Earlier this month, some 70 agriculture and forestry groups and companies endorsed a campaign dubbed "25 x '25," which advocates that 25 percent of energy in the U.S. come from "America's working lands" by 2025. That means biofuels like ethanol, bioenergy from processed animal manure and agricultural waste, and wind and solar power produced on agricultural lands. At the moment, these sources make up less than 4 percent of America's energy mix. Backers of the campaign, many of them generally right-leaning, include the American Farm Bureau Federation, the National Corn Growers Association, the National Milk Producers Federation, the Association of Consulting Foresters of America, and the farm equipment giant Deere & Co.

"We don't see this as big, we see it as enormous," said Ernest Shea, a longtime agriculture and conservation lobbyist who is spearheading the 25 x '25 coalition. "Land managers inherently understand how soil, water, air, and sunlight can be harnessed and harvested, be it for nourishment or fuel. We see this as something that will dramatically expand agriculture's role -- as a producer not just of food and fiber, but also energy for America."

Reid Detchon, executive director of the Energy Future Coalition, a nonpartisan group of business, security, and environment experts that is funding the 25 x '25 campaign with support from private foundations, freely admits that the 25 percent target is a stretch: "As an energy wonk, I swallowed hard when [Shea and other agriculture leaders] presented this goal to me, because I know how aggressive it is." But, he says, it's doable, particularly given the tremendous amount of political capital agriculture interests bring to the table.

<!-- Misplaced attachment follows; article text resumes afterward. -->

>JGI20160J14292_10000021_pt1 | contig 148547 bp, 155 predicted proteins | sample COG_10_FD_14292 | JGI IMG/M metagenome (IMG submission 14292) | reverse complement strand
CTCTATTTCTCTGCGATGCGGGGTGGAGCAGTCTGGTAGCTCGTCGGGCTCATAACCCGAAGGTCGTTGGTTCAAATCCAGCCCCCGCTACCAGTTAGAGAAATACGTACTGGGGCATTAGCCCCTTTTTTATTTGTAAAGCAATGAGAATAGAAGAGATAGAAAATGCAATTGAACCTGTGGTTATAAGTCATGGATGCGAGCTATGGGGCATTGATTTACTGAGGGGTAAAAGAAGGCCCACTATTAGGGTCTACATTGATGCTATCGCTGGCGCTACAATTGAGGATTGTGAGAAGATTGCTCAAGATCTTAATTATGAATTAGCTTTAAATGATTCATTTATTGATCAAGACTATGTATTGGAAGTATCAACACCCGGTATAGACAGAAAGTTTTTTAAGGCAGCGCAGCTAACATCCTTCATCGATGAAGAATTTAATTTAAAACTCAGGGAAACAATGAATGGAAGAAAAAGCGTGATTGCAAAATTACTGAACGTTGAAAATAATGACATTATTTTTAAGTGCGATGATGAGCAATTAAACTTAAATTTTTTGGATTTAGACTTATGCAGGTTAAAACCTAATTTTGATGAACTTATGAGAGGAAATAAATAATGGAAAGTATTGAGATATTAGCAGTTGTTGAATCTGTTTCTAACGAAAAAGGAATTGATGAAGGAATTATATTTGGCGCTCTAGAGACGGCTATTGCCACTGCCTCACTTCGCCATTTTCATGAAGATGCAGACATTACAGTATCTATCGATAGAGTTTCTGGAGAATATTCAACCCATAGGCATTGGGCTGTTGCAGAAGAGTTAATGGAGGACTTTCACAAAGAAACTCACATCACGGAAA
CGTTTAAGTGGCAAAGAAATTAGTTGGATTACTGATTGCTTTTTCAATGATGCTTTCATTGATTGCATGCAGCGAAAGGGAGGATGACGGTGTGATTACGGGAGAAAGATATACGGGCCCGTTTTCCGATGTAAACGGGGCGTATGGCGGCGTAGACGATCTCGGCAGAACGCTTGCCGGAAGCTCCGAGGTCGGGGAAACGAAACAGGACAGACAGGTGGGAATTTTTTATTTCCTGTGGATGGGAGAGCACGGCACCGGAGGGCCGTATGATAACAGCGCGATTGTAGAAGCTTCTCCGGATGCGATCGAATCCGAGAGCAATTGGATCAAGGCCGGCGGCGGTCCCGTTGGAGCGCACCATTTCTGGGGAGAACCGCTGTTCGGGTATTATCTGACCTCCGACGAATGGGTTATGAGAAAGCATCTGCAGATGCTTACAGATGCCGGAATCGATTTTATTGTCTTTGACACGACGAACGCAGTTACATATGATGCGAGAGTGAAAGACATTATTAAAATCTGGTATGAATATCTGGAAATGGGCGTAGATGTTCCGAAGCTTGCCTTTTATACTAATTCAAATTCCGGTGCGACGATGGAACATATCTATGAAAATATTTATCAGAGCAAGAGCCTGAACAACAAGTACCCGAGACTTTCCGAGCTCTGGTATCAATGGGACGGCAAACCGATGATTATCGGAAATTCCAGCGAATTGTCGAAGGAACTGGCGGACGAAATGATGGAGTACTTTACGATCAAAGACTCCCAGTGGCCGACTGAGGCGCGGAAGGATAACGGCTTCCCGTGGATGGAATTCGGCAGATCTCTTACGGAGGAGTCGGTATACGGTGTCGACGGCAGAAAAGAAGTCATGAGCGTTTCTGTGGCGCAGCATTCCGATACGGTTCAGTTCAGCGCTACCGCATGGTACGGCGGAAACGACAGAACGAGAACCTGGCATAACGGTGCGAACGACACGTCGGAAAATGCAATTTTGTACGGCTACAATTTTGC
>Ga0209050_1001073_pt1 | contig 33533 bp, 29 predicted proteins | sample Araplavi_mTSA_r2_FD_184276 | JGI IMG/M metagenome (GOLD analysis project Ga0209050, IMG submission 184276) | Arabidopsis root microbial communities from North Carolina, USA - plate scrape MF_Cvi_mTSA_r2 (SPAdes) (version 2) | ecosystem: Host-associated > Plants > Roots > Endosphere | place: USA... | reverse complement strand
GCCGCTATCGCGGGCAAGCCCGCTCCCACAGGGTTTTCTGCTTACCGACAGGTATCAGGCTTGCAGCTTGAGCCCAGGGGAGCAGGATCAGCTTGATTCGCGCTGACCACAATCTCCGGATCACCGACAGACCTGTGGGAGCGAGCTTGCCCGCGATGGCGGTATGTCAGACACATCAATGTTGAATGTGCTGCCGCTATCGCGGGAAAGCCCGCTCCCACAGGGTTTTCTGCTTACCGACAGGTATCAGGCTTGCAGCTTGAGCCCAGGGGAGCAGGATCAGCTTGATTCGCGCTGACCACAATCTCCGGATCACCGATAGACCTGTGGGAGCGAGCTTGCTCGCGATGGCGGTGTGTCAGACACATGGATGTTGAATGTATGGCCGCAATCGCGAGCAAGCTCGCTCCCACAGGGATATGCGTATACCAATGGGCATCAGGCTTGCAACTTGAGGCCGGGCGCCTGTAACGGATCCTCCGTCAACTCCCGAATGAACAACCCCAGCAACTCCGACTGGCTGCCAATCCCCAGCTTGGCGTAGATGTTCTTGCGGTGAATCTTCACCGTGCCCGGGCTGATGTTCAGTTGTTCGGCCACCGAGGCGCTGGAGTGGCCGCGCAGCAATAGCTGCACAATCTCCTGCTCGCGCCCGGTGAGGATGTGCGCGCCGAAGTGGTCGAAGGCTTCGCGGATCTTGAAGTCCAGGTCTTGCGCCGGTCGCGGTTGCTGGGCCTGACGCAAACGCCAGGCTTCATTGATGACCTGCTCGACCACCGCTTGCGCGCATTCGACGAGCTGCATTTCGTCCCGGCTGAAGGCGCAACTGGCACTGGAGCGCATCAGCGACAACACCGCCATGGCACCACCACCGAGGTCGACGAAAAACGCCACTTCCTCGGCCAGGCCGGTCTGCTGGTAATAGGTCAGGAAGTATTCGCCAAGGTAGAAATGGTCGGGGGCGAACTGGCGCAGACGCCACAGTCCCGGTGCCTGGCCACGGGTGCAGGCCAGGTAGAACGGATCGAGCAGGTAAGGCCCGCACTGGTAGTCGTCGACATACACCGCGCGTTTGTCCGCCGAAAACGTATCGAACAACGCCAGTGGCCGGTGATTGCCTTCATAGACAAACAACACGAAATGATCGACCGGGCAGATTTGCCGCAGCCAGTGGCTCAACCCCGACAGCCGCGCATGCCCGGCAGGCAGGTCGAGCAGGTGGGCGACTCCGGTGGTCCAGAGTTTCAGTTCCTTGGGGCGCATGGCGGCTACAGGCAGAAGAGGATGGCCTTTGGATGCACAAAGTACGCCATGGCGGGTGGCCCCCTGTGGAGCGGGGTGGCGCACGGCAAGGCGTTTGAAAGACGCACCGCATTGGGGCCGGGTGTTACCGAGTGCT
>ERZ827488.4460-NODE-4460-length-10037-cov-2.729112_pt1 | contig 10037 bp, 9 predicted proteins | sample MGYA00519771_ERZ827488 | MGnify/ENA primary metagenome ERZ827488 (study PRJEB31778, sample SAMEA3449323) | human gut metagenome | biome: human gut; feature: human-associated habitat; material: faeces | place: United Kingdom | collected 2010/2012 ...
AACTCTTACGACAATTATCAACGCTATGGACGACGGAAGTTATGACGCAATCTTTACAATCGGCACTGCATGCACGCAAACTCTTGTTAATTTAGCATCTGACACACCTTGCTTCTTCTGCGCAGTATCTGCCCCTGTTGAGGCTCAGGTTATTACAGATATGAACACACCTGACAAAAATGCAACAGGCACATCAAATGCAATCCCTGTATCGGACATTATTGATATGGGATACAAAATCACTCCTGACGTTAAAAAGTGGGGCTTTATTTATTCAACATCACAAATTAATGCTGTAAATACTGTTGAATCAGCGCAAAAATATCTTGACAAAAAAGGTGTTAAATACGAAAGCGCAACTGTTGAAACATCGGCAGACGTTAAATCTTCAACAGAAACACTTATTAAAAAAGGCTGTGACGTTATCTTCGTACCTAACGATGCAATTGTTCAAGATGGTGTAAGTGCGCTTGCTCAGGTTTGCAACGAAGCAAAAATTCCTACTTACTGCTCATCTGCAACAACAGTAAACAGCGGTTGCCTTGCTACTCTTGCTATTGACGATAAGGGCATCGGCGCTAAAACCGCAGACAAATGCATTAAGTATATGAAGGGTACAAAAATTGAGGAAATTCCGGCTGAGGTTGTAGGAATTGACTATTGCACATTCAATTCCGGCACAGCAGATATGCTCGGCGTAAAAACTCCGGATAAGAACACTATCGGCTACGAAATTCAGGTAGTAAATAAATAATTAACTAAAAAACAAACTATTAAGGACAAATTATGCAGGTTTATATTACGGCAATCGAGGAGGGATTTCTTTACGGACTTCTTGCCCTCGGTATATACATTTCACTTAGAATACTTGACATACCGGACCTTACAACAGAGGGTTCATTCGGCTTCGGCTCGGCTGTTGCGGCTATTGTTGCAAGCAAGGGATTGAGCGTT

According to Kevin Curtis, a vice president at National Environmental Trust, there are more than 30 senators who consistently vote in favor of agriculture interests, most of whom have not traditionally supported clean-energy initiatives. Said Detchon, "If you look at the map last year of the [congressional] support for renewable fuels, it was in the center of the country, and the support for renewable electricity was stronger in coastal states. We're trying to bring those two together."